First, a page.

Last week I offered 10 predictions for the next four years of civic government in Vancouver.
In case you missed my column, I addressed possible changes to the electoral system, the future of the viaducts and Broadway subway, housing affordability and choices, and possible staff changes at City Hall.
Unfortunately, space did not permit me to share all my predictions, so here are ten more for the forthcoming term of office.
1. There will still be homeless people sleeping on the streets in 2018. While many of today’s homeless will be housed, new homeless people will take their place. Fortunately, the City Manager’s office will realize it is counter-productive to place large concentrations of hard-to-house people in expensive new buildings and homeless people will be increasingly accommodated in scattered apartments throughout the city.
2. As Vancouver residents forego car ownership in order to afford a roof over their heads, they will take more taxis. They will also increasingly use various alternative transportation services such as London style mini-cabs and Uber’s ‘ride-sharing’ service. To counter their popularity, Metro’s taxi system will be reformed to increase availability and reduce fares. Surrey cabs will no longer have to return empty from the downtown.
3. Vancouver’s dream of a popular and cost-effective bike-share program will still be a dream four years from now because of the provincial government’s helmet law.
4. To further protect heritage houses and compensate owners for the corresponding loss in property value, Vancouver will change its zoning bylaws to offer a modest density bonus to those who keep a pre-1940 house, which can be combined with unused density to build laneway houses and back-yard coach houses for sale.
5. To help fund his goal of planting 150,000 new trees in Vancouver by 2020 as outlined in the Greenest City 2020 Action Plan, Mayor Robertson will announce a tree dedication program that allows residents to contribute towards the cost of planting a tree to commemorate a person or life event. A small plaque will accompany each tree. It will be a very popular program and the Mayor’s goal will be reached by 2018.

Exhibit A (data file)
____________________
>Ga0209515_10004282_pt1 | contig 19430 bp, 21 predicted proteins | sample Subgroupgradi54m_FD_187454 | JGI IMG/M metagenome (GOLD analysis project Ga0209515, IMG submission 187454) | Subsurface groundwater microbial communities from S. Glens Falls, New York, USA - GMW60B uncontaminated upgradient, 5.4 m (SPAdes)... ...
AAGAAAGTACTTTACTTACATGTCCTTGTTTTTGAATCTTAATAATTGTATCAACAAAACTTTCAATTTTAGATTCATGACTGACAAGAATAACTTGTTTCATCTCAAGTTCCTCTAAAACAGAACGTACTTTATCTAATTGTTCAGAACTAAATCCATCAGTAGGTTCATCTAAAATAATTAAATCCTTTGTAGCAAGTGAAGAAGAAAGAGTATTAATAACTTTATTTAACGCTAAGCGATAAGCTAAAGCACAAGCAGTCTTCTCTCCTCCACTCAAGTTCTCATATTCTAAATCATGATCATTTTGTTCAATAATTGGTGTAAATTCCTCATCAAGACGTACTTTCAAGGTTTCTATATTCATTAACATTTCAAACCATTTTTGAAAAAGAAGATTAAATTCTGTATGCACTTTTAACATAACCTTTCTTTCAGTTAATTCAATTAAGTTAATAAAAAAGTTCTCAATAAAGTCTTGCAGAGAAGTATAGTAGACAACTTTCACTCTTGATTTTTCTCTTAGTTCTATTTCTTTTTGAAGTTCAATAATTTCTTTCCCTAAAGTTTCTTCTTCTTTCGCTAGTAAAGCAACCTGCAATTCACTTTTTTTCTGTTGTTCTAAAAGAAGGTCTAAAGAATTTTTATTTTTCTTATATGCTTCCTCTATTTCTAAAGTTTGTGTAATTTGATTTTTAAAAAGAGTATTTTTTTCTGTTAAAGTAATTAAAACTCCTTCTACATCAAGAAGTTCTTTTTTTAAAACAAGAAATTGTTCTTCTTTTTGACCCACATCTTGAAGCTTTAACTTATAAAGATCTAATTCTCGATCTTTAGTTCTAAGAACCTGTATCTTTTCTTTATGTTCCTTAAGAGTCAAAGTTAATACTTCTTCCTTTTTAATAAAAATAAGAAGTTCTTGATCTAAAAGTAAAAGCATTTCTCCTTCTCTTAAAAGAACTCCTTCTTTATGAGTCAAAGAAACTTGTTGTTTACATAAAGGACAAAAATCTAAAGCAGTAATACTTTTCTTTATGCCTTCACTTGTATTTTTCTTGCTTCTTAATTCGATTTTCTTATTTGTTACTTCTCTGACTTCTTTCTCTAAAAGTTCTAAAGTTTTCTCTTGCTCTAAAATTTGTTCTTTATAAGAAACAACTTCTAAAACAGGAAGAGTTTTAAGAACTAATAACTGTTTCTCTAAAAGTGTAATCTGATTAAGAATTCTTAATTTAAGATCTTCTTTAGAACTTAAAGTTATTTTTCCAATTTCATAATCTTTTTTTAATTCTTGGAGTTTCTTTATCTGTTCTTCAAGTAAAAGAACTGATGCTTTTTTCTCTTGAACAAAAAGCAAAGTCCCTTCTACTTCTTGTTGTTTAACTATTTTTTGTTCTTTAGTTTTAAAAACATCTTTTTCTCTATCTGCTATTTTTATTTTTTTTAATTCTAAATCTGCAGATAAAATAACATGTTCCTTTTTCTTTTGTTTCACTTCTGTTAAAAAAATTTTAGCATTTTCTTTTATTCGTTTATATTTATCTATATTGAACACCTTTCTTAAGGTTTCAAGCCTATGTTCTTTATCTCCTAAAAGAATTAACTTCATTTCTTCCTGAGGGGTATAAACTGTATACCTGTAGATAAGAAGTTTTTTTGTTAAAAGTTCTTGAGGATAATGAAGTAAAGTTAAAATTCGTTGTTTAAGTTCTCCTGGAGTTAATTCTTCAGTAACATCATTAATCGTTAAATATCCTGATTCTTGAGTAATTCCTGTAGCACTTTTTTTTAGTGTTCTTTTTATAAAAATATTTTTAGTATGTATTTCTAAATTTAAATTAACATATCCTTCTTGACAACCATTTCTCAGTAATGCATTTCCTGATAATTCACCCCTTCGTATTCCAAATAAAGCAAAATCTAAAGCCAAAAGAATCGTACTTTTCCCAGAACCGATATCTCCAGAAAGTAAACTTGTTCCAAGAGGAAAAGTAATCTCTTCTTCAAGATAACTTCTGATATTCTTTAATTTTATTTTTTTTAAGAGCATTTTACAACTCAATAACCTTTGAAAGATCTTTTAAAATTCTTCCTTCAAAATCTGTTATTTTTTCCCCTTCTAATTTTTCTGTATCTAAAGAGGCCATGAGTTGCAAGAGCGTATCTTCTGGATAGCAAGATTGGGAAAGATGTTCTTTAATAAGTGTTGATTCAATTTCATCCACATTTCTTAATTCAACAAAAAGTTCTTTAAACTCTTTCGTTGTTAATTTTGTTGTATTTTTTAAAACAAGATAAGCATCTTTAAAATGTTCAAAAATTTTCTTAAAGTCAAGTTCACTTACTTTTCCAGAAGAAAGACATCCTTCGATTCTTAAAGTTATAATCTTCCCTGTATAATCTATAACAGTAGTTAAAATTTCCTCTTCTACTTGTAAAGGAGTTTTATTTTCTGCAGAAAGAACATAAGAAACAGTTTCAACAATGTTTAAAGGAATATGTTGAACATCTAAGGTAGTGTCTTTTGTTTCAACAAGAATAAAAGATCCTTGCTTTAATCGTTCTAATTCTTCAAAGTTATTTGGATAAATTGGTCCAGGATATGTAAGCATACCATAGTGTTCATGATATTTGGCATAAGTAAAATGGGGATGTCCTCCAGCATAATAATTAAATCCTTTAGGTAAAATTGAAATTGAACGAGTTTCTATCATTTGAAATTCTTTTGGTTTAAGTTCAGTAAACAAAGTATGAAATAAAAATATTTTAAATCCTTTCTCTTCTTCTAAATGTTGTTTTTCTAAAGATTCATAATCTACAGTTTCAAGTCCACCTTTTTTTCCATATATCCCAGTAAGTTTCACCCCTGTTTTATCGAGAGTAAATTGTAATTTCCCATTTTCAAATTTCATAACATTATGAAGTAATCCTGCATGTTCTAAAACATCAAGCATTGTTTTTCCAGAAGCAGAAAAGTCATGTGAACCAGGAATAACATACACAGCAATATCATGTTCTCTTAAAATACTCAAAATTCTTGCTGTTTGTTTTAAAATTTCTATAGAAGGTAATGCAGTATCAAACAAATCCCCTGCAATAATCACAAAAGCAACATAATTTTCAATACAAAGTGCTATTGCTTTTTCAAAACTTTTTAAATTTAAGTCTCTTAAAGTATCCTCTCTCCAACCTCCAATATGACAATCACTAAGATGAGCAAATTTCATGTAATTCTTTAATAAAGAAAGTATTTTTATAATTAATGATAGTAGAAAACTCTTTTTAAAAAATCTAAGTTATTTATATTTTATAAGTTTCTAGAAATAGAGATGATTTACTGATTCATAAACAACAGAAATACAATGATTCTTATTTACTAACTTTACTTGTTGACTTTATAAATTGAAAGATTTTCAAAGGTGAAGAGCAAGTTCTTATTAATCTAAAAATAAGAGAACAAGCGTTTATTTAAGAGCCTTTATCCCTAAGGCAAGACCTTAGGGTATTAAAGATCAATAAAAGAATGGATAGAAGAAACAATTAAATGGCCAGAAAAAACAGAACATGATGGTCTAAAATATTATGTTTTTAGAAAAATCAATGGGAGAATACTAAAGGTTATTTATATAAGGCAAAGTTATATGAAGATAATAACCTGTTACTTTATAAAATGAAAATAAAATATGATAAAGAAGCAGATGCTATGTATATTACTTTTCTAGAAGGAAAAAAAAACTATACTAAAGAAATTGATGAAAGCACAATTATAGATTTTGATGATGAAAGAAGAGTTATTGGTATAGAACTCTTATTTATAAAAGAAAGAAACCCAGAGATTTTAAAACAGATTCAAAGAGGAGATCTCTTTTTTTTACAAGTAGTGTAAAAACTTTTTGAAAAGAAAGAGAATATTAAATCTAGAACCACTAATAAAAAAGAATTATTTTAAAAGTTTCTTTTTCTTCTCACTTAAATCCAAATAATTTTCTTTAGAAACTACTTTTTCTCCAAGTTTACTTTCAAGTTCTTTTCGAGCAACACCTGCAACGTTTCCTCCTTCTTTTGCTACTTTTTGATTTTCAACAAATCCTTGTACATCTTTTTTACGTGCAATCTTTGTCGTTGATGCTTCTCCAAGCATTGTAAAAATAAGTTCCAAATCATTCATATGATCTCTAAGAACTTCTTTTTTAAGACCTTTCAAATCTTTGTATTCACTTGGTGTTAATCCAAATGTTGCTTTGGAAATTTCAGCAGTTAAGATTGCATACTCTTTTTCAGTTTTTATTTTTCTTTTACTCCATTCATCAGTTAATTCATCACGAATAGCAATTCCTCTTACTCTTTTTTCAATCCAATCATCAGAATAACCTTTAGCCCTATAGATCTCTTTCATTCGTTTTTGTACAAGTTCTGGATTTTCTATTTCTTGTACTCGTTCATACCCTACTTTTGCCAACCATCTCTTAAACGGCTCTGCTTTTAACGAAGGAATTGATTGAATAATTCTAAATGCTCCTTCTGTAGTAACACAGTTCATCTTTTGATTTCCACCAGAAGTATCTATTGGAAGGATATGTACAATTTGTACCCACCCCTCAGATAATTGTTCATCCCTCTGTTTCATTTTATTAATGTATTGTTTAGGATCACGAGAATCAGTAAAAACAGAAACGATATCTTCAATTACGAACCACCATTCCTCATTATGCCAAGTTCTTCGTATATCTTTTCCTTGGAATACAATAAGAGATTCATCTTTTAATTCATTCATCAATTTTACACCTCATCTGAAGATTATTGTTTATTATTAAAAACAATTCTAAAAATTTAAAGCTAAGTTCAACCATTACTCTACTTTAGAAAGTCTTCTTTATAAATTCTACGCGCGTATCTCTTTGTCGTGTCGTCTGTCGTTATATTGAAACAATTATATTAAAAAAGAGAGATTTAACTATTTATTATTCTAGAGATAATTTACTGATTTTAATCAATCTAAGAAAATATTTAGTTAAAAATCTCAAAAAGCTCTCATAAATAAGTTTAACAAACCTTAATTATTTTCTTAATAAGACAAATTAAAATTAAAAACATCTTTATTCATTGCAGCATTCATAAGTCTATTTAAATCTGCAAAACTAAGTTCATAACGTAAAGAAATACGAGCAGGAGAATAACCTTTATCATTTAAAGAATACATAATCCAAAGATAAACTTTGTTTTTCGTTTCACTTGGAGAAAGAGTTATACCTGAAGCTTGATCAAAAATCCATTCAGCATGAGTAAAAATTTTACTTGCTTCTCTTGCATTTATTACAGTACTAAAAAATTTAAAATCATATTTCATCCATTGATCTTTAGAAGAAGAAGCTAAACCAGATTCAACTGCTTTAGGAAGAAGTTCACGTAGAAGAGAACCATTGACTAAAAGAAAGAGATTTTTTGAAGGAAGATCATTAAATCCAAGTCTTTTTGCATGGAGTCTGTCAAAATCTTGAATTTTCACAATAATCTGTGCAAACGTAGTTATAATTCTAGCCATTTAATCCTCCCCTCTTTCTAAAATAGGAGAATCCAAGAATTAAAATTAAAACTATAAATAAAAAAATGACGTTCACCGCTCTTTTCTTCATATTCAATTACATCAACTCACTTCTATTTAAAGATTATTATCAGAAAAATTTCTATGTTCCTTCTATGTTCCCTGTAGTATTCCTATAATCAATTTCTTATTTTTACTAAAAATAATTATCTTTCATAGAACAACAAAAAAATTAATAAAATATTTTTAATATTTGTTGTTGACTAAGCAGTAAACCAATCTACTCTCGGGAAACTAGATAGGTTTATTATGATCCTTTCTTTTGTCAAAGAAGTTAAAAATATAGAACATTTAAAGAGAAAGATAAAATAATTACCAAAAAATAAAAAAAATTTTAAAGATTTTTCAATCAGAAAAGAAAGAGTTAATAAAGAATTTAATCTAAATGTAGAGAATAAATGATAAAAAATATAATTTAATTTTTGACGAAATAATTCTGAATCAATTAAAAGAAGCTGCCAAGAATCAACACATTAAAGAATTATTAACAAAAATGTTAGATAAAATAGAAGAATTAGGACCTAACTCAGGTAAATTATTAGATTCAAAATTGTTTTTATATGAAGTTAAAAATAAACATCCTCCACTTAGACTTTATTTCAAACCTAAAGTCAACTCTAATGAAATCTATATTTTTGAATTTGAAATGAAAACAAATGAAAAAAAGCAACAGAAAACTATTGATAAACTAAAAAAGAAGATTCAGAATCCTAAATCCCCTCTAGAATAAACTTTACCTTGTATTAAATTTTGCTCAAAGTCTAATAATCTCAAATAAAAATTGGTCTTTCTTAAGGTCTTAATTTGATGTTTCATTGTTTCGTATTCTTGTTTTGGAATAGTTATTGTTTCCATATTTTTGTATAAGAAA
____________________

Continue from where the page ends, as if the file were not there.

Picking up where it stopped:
6. Noting the 2014 Downtown Eastside Local Area Plan has resulted in very little new social and market housing in the Downtown Eastside Oppenheimer District, with few new businesses opening up in derelict and vacant storefronts, Brian Jackson, Manager of Planning and Development will recommend changes to the zoning bylaws to encourage new housing developments in the neighbourhood. Council will also agree to review policing policies to reduce the increasing number of drug dealers openly operating on the streets.
7. The mayor’s promise to build 1000 childcare spaces and update hundreds more will not be achieved as it is realized the combined effect of provincial and city standards results in costs well in excess of $125,000 for each new childcare space. Courier columnist Mike Howell will remind the mayor this should not be a surprise since his May 2014 story reported that 37 new spaces at the Collingwood Neighbourhood House facility cost $4.6 million.
8. In response to complaints that too many Vancouver buildings are either grey or dull green, the City planning department will institute an Awards Program in 2015 encouraging Vancouver architects to ‘brighten up the city’. The awards will recognize outstanding achievements in the use of colour. By 2018 Vancouver residents will be complaining that the use of colour is becoming quite jarring and architects will be encouraged to return to grey and green.
9. The City will not offer free parking at certain times, as promised by Kirk LaPointe. Instead it will reprogram parking meters so that evening and Sunday rates are reduced in many locations. The City will also propose that meter parking begin at 7 am, not 9 am with additional monies to be used to fund additional bike lanes. Following a public outcry City staff will agree to delay the start of meter parking until 8 am. The Mayor will thank the Courier for initiating such a valuable discussion.
10. The Courier Opinion Page will welcome a new columnist to replace Michael Geller.
Next week I’ll write about something completely different.